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I need to compare to columns to determine if a part number (distinct) is in both columns, then determine the variance in number of parts. In this example, I'd like to have Column D find it's distinct part number in Column B, then subtract the Qty found in Column E from the Qty found in Column C to determine the Variance (Column F).

A       B          C               D         E          F
1    Part #       QTY           Part #      QTY       Variance   
2     1234        8              4584        20         0
3     5678        10             1123        25         0
4     1123        25             9652        10         5
5     1245        10             1789        45        (5)
6     1356        5              9652        15         0
7     1789        40             1234        7          1
8     4584        20             1245        10         0 
9     9652        15             1356        4          1
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  • Part # QTY Part # QTY Variance 1234 8 4584 20 0 5678 10 112 25 0 1123 25 9652 10 5 1245 10 1789 45 -5 1356 5 9652 15 0 1789 40 1234 7 1 4584 20 1245 10 0 9652 15 1356 4 1 – user267887 Oct 29 '13 at 16:28
  • Can you sort columns B and D and then compute the difference? – darthbith Oct 29 '13 at 16:49
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Based on this site: http://office.microsoft.com/en-us/excel-help/look-up-values-in-a-range-HP005228952.aspx

You can place the following formula in cell F1 and fill it down column F:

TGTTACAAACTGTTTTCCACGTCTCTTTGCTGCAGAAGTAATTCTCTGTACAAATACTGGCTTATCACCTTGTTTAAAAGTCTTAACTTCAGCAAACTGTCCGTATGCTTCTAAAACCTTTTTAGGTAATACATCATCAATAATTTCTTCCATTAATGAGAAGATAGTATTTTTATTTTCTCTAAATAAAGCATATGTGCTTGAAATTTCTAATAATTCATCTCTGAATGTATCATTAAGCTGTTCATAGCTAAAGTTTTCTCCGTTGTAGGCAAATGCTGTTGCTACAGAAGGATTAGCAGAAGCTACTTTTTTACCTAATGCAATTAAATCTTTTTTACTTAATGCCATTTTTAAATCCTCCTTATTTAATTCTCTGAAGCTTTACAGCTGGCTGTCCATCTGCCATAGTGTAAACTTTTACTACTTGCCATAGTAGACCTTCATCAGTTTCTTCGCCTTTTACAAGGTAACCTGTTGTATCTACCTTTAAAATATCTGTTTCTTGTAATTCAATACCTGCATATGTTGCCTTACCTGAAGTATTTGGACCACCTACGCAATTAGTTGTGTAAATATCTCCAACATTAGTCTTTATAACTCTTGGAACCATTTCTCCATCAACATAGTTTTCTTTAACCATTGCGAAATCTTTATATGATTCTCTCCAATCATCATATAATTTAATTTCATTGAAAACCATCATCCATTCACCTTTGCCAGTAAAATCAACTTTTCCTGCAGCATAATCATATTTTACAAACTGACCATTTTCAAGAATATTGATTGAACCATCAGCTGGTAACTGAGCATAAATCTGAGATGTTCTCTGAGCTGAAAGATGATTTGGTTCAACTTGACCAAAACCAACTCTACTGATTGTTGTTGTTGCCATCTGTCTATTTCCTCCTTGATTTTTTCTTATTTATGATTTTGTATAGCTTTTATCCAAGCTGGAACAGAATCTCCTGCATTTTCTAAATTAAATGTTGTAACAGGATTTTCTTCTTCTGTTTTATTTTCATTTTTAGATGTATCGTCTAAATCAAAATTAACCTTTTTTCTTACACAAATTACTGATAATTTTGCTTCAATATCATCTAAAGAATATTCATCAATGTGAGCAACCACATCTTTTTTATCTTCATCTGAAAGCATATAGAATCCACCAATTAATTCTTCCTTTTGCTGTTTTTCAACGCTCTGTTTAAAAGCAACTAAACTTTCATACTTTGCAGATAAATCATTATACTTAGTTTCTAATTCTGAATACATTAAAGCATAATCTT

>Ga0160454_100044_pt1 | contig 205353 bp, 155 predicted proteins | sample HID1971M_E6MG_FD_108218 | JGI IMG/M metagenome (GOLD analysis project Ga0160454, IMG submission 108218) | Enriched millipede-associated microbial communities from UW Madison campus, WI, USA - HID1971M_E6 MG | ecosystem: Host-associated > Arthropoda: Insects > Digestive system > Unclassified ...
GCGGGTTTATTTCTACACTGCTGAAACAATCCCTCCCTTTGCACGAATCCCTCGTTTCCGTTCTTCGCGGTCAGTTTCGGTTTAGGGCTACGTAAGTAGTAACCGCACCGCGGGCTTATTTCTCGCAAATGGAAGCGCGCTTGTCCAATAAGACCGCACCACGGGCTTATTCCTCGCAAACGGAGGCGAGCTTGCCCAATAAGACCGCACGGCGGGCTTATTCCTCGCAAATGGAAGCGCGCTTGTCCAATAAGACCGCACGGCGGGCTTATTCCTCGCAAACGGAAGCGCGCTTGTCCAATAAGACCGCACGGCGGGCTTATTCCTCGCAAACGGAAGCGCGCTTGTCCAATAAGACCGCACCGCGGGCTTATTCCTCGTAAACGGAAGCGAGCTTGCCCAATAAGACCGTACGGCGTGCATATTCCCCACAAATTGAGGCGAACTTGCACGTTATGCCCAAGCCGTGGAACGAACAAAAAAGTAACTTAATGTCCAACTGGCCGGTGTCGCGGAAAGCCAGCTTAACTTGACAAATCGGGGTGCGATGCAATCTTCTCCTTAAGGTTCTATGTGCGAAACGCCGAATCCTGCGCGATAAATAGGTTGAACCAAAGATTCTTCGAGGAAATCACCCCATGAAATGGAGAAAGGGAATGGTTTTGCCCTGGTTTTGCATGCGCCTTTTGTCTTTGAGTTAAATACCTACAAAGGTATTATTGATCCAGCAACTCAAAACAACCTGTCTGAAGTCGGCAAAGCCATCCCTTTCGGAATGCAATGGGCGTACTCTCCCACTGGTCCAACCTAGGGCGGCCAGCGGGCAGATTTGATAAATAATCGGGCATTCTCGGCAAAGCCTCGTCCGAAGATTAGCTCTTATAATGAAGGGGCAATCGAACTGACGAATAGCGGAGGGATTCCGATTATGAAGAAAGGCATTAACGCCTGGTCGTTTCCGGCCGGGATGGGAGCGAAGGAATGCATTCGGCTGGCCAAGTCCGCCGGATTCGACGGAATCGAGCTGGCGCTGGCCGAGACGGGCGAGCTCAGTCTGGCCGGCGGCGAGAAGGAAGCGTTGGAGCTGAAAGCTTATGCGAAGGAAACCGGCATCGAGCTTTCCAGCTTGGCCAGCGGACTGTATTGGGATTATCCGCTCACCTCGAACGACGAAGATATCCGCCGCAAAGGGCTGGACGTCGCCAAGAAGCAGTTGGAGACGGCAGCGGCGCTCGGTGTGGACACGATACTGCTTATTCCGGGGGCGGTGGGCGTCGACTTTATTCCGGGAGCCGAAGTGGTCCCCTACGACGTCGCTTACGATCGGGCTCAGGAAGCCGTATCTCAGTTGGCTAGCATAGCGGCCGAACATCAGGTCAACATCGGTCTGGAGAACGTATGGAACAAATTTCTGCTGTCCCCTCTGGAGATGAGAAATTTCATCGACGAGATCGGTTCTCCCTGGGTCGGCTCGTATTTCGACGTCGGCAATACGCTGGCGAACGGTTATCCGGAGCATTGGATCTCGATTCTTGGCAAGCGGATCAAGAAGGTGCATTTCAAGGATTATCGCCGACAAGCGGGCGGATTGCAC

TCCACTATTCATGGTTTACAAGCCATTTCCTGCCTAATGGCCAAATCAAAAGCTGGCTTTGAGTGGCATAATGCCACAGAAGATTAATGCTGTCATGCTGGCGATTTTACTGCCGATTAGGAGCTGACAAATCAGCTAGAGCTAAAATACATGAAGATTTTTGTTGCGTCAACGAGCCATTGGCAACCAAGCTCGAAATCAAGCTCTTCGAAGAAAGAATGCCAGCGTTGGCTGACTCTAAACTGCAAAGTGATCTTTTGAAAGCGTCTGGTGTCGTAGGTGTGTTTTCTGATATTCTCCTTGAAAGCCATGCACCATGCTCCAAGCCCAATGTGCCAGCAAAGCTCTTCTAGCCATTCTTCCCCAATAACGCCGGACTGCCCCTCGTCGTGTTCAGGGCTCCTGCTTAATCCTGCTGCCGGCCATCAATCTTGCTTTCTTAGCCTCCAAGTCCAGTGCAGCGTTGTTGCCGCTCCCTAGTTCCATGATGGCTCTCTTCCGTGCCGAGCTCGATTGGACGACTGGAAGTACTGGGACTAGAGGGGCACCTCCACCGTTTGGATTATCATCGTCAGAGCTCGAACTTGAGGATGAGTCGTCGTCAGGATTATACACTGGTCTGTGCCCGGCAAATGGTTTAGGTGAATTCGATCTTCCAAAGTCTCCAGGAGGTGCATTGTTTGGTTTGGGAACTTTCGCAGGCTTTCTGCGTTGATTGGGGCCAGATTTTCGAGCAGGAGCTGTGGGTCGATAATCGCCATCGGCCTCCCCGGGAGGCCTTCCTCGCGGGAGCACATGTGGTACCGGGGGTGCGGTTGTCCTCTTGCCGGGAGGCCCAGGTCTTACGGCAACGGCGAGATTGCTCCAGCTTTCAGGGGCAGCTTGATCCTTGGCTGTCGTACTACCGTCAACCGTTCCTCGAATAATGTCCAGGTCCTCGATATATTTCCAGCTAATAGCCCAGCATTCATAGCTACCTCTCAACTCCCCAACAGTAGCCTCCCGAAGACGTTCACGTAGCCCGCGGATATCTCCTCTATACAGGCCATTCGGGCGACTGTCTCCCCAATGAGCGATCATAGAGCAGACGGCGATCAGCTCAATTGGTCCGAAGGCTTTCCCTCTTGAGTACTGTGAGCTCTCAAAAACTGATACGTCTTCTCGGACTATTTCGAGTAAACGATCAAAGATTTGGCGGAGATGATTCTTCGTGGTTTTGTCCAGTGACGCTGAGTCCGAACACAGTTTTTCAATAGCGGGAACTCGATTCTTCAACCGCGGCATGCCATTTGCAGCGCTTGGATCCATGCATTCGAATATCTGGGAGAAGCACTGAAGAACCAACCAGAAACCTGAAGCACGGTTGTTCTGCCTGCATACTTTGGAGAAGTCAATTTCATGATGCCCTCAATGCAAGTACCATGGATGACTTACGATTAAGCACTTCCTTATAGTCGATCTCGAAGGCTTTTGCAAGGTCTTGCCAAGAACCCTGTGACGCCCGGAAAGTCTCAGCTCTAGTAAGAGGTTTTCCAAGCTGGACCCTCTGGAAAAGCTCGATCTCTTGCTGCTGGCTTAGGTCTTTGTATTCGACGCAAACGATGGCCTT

=INDEX(C$1:C$8,MATCH(D1,B$1:B$8,0))-E1

This function does several things. The first is the MATCH part. MATCH tells Excel to find the value in cell D1 somewhere in the range B1:B8. The $ symbol before the numbers is so when you copy the cell to the rest of the column, it still matches the proper rows. MATCH returns the position of the value in B1:B8 that matches D1. Because the third input to MATCH is 0, it looks for the exact value. Next is the INDEX, which returns the value of a given row from a given column. Here, the column is given by C1:C8, because these are the values we're interested in operating with. The row number is provided by the MATCH function. Finally, we subtract the value in column E.

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  • You're welcome! If it works for you, can you accept it as the answer? There's a green checkmark below the up and down arrows on the left, just click that. Thanks! – darthbith Oct 30 '13 at 0:00

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